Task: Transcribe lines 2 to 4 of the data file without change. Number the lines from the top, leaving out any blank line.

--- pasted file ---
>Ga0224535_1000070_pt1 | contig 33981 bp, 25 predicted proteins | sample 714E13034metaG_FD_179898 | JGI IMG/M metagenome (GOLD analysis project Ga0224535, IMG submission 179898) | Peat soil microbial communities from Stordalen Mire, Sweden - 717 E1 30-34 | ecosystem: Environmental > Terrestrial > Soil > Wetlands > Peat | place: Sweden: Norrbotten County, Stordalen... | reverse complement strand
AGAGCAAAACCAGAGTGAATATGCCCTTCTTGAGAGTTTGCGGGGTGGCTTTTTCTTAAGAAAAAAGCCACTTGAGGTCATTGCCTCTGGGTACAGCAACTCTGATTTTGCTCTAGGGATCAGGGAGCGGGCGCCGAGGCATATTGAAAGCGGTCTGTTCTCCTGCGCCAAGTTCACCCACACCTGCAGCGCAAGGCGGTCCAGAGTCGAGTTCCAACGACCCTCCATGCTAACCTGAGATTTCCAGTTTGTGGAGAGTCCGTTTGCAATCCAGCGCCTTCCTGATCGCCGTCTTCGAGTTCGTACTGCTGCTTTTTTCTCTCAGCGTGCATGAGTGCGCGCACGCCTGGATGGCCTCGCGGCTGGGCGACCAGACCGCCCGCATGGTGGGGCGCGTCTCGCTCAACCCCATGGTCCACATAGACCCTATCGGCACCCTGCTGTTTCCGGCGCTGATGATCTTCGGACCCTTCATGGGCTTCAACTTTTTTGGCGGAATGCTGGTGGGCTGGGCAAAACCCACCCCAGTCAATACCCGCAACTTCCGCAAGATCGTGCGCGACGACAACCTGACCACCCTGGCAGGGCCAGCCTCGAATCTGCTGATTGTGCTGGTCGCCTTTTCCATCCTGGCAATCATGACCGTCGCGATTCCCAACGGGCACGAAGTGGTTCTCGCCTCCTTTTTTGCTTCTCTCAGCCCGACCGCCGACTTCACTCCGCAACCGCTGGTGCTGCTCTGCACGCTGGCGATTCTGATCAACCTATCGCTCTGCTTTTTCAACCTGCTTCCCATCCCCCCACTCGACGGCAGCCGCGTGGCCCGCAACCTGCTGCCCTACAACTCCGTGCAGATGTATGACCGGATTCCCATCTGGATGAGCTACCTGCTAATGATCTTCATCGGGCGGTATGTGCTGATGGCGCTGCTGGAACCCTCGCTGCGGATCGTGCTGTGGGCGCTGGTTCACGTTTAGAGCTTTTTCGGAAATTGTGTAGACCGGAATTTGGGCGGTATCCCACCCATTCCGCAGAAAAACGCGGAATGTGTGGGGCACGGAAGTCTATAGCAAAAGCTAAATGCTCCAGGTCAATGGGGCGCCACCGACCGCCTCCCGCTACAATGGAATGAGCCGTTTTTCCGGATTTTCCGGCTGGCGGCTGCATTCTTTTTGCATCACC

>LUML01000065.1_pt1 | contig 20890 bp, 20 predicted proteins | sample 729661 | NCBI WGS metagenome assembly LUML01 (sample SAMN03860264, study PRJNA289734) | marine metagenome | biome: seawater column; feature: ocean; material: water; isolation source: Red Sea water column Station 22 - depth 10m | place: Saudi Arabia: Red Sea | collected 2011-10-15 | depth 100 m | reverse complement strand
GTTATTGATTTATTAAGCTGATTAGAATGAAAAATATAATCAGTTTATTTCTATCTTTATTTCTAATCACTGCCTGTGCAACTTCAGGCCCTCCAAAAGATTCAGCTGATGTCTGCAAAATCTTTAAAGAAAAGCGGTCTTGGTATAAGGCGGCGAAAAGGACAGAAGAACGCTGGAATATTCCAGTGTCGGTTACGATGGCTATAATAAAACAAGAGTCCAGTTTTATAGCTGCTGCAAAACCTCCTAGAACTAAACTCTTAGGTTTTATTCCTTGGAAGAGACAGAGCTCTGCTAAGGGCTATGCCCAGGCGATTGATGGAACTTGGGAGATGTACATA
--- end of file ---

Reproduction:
AGAGCAAAACCAGAGTGAATATGCCCTTCTTGAGAGTTTGCGGGGTGGCTTTTTCTTAAGAAAAAAGCCACTTGAGGTCATTGCCTCTGGGTACAGCAACTCTGATTTTGCTCTAGGGATCAGGGAGCGGGCGCCGAGGCATATTGAAAGCGGTCTGTTCTCCTGCGCCAAGTTCACCCACACCTGCAGCGCAAGGCGGTCCAGAGTCGAGTTCCAACGACCCTCCATGCTAACCTGAGATTTCCAGTTTGTGGAGAGTCCGTTTGCAATCCAGCGCCTTCCTGATCGCCGTCTTCGAGTTCGTACTGCTGCTTTTTTCTCTCAGCGTGCATGAGTGCGCGCACGCCTGGATGGCCTCGCGGCTGGGCGACCAGACCGCCCGCATGGTGGGGCGCGTCTCGCTCAACCCCATGGTCCACATAGACCCTATCGGCACCCTGCTGTTTCCGGCGCTGATGATCTTCGGACCCTTCATGGGCTTCAACTTTTTTGGCGGAATGCTGGTGGGCTGGGCAAAACCCACCCCAGTCAATACCCGCAACTTCCGCAAGATCGTGCGCGACGACAACCTGACCACCCTGGCAGGGCCAGCCTCGAATCTGCTGATTGTGCTGGTCGCCTTTTCCATCCTGGCAATCATGACCGTCGCGATTCCCAACGGGCACGAAGTGGTTCTCGCCTCCTTTTTTGCTTCTCTCAGCCCGACCGCCGACTTCACTCCGCAACCGCTGGTGCTGCTCTGCACGCTGGCGATTCTGATCAACCTATCGCTCTGCTTTTTCAACCTGCTTCCCATCCCCCCACTCGACGGCAGCCGCGTGGCCCGCAACCTGCTGCCCTACAACTCCGTGCAGATGTATGACCGGATTCCCATCTGGATGAGCTACCTGCTAATGATCTTCATCGGGCGGTATGTGCTGATGGCGCTGCTGGAACCCTCGCTGCGGATCGTGCTGTGGGCGCTGGTTCACGTTTAGAGCTTTTTCGGAAATTGTGTAGACCGGAATTTGGGCGGTATCCCACCCATTCCGCAGAAAAACGCGGAATGTGTGGGGCACGGAAGTCTATAGCAAAAGCTAAATGCTCCAGGTCAATGGGGCGCCACCGACCGCCTCCCGCTACAATGGAATGAGCCGTTTTTCCGGATTTTCCGGCTGGCGGCTGCATTCTTTTTGCATCACC

>LUML01000065.1_pt1 | contig 20890 bp, 20 predicted proteins | sample 729661 | NCBI WGS metagenome assembly LUML01 (sample SAMN03860264, study PRJNA289734) | marine metagenome | biome: seawater column; feature: ocean; material: water; isolation source: Red Sea water column Station 22 - depth 10m | place: Saudi Arabia: Red Sea | collected 2011-10-15 | depth 100 m | reverse complement strand
GTTATTGATTTATTAAGCTGATTAGAATGAAAAATATAATCAGTTTATTTCTATCTTTATTTCTAATCACTGCCTGTGCAACTTCAGGCCCTCCAAAAGATTCAGCTGATGTCTGCAAAATCTTTAAAGAAAAGCGGTCTTGGTATAAGGCGGCGAAAAGGACAGAAGAACGCTGGAATATTCCAGTGTCGGTTACGATGGCTATAATAAAACAAGAGTCCAGTTTTATAGCTGCTGCAAAACCTCCTAGAACTAAACTCTTAGGTTTTATTCCTTGGAAGAGACAGAGCTCTGCTAAGGGCTATGCCCAGGCGATTGATGGAACTTGGGAGATGTACATA